Using Mannequins Vs. Models – The Good, The Bad And The Invisible
If you’re in the fashion industry you know that first impressions count for a lot and appearance is almost everything. To help make your clothes as appealing as possible, you need to show them in their best light, figuratively and literally.
This is where the question of whether to use a mannequin or real models comes in.
And, that is precisely what this blog post is all about, discussing the pros, cons and the in-betweens of when to use a mannequin vs models and the various elements and deciding factors that come into play when displaying fashion.
Although mannequins have come a long way, even the most life-like ones cannot compete with the natural look and feel of a model sporting your creations. This can engage a viewer before they even see the clothes.
The right model will accentuate the clothing they are wearing; helping people to see exactly what it looks like and what it should look like when being worn making the item much more realistic.
This is in stark contrast to a mannequin: Even with careful dressing the clothes will simply sit on the mannequin, almost as though on a hanger. You could use 3D imagery and special-effects but no matter how good your re-touching skills, a mannequin cannot compete with a real model in terms of realism.
There’s a strange pleasure in the known, the familiar which is why a model can make the item much more appealing by making it more relatable. Your potential customers can see themselves in the clothing and therefore increasing the likelihood of a purchase.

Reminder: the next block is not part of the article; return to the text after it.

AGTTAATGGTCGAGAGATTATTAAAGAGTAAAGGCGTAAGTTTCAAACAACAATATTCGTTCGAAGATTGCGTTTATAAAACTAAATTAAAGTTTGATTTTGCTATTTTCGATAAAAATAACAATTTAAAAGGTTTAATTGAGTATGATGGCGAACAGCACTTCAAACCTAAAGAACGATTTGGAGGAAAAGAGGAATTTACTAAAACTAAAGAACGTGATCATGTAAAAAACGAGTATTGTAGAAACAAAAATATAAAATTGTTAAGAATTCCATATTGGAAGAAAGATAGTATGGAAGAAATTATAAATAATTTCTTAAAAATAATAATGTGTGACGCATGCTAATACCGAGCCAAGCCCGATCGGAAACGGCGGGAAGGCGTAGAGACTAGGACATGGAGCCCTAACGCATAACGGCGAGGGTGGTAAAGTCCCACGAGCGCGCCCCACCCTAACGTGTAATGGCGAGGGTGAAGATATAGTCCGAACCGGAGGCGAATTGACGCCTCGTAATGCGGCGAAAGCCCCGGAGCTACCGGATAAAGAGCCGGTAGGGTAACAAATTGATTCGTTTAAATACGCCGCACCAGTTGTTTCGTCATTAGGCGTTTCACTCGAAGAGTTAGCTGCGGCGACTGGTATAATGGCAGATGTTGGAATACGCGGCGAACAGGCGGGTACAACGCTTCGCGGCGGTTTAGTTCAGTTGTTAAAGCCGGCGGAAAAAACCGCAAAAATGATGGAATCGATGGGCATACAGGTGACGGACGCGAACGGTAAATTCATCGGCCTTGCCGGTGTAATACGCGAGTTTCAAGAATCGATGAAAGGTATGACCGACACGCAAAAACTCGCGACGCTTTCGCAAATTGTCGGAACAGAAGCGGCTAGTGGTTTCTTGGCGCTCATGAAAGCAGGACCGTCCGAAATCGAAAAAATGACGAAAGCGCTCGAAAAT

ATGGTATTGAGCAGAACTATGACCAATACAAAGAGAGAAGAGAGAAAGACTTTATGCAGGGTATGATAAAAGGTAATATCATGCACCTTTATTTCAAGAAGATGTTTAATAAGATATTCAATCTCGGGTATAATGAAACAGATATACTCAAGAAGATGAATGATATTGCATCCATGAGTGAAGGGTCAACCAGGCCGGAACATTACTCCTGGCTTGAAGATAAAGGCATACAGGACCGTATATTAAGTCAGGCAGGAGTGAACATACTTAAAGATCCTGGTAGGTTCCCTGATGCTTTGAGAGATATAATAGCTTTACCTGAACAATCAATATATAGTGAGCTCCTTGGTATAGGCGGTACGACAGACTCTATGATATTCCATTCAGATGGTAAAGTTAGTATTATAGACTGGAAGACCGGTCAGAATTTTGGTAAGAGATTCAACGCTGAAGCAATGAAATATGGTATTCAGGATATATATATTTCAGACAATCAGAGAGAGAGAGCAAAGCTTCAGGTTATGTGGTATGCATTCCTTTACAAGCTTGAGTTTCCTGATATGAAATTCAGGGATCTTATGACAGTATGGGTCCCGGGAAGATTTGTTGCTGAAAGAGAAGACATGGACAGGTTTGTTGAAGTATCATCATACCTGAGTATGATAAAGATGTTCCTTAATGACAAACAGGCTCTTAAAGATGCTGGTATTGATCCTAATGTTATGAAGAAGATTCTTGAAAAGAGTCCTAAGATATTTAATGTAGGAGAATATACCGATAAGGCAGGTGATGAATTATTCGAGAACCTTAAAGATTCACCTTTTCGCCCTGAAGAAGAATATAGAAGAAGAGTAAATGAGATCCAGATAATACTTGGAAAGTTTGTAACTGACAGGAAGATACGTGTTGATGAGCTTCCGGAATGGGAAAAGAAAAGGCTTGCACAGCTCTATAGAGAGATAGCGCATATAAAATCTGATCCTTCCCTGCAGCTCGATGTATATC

This is much harder to achieve with a mannequin; especially if you use a mannequin without a head.
The internet has brought shops directly into your home and now video of models sporting the clothes isn’t all that uncommon. This is a fantastic tool when marketing fashion clothing as people want to see how an item moves and what the potential fit might be like.
You can achieve this with a video and a live model only and as mentioned above, no amount of special effects can help mannequins deliver that same feeling.
Of course, one of the downsides of using models is that they tend to cost a fair bit more than using mannequins. You have to account not just for the model’s time but as often as not, also the cost of other team members such as make-up artists and other ‘essential’ staff.
You’ll also need a dedicated fashion photography studio and perhaps some props to complete the picture.
All of these dramatically increase the cost in comparison to a mannequin and this is one of the few areas where a mannequin wins (no) hands down!
Of course, this isn’t to imply that mannequins come for free. Unless you already have a few in stock, you will need to rent one or more and they can be surprisingly expensive; the better the quality of the mannequin the higher the cost.
Mannequins don’t need make-up artists but they do need stylists and you will need to dress them with the same attention-to-detail to help make the clothes fit and look their best.